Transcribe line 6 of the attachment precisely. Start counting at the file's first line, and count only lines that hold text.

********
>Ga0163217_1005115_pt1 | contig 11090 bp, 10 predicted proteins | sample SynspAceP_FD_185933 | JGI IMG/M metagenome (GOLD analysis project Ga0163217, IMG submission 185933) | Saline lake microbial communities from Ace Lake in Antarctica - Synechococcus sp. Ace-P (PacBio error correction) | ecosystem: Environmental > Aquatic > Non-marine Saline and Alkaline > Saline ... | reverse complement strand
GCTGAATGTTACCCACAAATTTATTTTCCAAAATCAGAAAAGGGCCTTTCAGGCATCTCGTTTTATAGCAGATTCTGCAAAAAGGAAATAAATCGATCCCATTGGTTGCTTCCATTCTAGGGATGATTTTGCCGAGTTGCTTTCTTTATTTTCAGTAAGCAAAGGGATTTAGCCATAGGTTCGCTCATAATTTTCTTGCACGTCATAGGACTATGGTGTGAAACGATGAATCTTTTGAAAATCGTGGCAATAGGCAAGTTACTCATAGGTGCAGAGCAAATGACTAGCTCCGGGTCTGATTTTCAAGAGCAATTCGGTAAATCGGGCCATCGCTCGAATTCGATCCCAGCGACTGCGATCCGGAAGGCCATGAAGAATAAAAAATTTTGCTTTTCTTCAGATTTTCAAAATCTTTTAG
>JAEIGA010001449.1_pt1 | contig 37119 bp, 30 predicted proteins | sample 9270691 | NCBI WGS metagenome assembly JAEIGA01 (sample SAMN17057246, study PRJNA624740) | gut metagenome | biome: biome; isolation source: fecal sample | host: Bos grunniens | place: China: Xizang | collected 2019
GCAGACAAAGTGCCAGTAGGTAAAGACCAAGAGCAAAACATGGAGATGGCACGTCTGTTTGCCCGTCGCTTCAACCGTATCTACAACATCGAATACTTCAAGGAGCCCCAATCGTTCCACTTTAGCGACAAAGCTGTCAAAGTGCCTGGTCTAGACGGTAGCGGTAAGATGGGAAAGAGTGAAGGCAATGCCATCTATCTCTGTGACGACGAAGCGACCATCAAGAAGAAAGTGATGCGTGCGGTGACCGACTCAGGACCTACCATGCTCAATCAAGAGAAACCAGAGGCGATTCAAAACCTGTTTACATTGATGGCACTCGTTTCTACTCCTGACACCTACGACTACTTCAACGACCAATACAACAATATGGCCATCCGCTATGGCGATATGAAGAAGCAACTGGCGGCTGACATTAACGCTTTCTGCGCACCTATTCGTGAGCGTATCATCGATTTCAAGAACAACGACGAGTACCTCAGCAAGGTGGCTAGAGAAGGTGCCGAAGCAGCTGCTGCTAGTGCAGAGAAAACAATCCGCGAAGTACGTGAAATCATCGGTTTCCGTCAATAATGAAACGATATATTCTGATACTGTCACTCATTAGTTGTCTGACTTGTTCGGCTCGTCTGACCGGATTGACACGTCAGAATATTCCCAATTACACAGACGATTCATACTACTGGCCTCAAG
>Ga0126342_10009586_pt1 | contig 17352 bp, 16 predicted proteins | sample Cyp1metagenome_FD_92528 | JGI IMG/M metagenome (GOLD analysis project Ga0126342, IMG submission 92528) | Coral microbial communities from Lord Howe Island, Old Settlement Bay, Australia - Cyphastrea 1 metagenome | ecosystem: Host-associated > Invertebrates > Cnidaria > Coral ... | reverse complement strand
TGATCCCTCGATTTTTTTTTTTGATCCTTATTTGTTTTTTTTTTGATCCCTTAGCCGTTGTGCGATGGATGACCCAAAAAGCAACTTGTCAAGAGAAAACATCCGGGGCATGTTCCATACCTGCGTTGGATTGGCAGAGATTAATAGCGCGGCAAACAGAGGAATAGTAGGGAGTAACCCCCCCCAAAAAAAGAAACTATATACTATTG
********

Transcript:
TGATCCCTCGATTTTTTTTTTTGATCCTTATTTGTTTTTTTTTTGATCCCTTAGCCGTTGTGCGATGGATGACCCAAAAAGCAACTTGTCAAGAGAAAACATCCGGGGCATGTTCCATACCTGCGTTGGATTGGCAGAGATTAATAGCGCGGCAAACAGAGGAATAGTAGGGAGTAACCCCCCCCAAAAAAAGAAACTATATACTATTG